The estate of Château de Barbe Blanche covers 28 hectares of vineyards (70 acres) in the heart of the Lussac-Saint-Emilion appellation, near the even more famous Saint-Emilion village. The town and vineyards of Lussac are located not far from the Gallo-Roman villa of Lucciacus (transformed over the years into “Lussac“), where archaeological founds attested of the region’s ancient winegrowing history.
Acquired for a half in 2000 by famous local winegrower André Lurton, the estate is located on a ridge of clay and limestone in Lussac, facing the best slopes of St Emilion.
Merlot is king here representing 85% of the vineyard surface area of Barbe Blanche, the other 15% are Cabernet Franc.
Château Barbe Blanche re dis fermented in stainless steel tanks, with a maceration on skins of about 3 weeks, before maturing in French oak barrels (50% new) for 12 months.
This Bordeaux red comes in a pretty dark red color indeed, it’s nearly black to the core, you can hardly see through, perhaps with a strong light. The rim is also of a very dark red, with youthful purple hues still. This look like concentrated stuff, even just glancing at it!
The nose seems just as intense. What first strikes, and surprises a little, is the big concentration of spicy peppery aromas, green and black pepper combined, somewhat like smelling a juicy steak in green pepper sauce, with black pepper that would have just been freshly-cracked on top of it. I guess there is a bit of meatiness to the wine’s aromatic profile as well!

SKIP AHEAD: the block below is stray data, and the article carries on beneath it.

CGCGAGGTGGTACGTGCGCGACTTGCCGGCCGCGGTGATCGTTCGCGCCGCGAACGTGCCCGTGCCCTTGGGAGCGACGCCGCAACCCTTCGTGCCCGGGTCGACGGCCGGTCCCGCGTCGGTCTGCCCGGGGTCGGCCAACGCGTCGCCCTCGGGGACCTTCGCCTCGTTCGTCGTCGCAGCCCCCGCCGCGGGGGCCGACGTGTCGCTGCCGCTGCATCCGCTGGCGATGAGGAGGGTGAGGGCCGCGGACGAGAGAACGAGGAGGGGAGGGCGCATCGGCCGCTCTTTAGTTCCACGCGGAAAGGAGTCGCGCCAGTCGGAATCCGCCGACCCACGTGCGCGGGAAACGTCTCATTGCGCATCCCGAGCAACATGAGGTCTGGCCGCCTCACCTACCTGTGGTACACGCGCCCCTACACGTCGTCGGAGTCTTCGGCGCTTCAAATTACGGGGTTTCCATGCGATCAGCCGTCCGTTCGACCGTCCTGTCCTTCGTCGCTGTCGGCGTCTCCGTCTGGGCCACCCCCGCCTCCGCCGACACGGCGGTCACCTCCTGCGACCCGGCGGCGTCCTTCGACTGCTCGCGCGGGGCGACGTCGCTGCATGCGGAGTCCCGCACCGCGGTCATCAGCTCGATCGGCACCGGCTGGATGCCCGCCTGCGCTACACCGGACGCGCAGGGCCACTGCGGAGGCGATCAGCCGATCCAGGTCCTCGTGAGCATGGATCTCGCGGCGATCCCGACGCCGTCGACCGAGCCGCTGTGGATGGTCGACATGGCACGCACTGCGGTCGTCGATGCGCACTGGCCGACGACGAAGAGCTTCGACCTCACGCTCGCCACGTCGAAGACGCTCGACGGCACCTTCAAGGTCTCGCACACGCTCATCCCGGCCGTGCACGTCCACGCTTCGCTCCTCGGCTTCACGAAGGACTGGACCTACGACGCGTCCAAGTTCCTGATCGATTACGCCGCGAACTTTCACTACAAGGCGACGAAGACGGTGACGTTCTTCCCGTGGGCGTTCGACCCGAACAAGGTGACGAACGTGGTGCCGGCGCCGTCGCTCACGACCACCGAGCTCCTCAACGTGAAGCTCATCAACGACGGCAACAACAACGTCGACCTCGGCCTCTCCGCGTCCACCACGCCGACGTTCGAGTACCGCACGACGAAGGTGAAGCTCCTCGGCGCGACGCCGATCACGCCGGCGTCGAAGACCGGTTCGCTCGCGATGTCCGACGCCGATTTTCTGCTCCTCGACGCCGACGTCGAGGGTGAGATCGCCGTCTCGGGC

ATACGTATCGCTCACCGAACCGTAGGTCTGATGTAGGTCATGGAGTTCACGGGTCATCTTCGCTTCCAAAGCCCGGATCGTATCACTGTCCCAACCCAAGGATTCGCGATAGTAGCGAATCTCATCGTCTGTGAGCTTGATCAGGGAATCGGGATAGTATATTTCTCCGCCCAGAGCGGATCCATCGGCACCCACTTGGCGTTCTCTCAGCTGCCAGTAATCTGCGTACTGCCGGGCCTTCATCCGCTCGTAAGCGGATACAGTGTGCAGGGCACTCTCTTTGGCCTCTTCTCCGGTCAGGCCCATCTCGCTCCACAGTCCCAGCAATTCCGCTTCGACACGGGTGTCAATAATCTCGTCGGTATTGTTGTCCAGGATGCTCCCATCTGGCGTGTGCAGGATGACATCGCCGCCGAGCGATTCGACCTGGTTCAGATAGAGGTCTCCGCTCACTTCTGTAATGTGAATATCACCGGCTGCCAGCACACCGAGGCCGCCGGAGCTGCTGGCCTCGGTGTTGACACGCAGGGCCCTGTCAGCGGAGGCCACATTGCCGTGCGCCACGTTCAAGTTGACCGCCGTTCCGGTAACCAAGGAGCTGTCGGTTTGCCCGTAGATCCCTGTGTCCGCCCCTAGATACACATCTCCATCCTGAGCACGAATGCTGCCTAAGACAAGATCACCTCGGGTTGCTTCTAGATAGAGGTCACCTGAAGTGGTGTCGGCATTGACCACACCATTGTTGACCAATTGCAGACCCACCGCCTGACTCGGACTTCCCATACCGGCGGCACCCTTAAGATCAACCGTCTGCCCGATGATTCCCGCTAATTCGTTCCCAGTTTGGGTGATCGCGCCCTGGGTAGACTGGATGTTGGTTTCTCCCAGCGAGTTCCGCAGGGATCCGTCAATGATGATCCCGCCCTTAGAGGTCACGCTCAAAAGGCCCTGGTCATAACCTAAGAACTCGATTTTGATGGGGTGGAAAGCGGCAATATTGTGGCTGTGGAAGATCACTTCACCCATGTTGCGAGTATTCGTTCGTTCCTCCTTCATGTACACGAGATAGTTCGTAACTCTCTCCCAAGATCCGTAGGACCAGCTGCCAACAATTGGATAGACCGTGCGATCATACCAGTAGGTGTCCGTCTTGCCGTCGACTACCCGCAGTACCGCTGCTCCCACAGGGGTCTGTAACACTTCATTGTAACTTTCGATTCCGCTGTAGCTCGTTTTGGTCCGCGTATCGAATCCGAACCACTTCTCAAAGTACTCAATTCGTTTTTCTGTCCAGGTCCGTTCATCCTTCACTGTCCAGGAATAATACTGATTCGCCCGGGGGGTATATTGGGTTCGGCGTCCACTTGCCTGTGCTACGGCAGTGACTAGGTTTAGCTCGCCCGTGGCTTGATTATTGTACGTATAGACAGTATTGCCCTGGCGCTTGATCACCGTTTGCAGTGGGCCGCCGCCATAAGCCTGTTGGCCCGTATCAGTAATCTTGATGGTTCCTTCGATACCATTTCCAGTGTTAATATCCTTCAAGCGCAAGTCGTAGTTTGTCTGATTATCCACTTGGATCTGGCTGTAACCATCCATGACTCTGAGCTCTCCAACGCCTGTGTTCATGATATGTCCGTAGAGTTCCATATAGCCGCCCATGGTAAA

But it’s not all pepper, far from it.
Dark blackberry and black cherry, with a touch of strawberry jam. A deep fruity feel comes through, augmented by notes of torrefaction (dark cocoa and coffee), burnt caramel, a touch of oaky smokiness, clove and nutmeg. A lot going on, everything around the spectrum of seriously-deep aromas.
From there, the palate tastes fruitier, livelier, and more inviting that the nose suggested. There is a wealth of vibrant crispy acidity underlining notes of zesty fresh raspberry and fresh strawberries.
The body is round, but not overly so. It doesn’t feel heavy at all. Perhaps this is because the velvety dense tannins are smooth and rounded, making the whole feel somewhat aerial despite the obvious important concentration.
The wine sips harmoniously thanks to a well-crafted overall balance, ending on a rather long, generous and layered finish on black pepper and sweet spices. Oaky notes are obvious there too but well integrated to the fruity elements.
A complex, deep, ripe, and fascinating Bordeaux wine, that shines thanks to the liveliness of its red berry fruit character.
All the elements we love in a serious Bordeaux wine: spiciness, sweet/sour dryness, bright fruit concentration, and a solid tannic structure. But it’s all delivered in a refined, layered, and civilized way, always letting the fruity element speak through for itself.
A great example of controlled balance from a characterful terroir, and appropriate winemaking to back it up.
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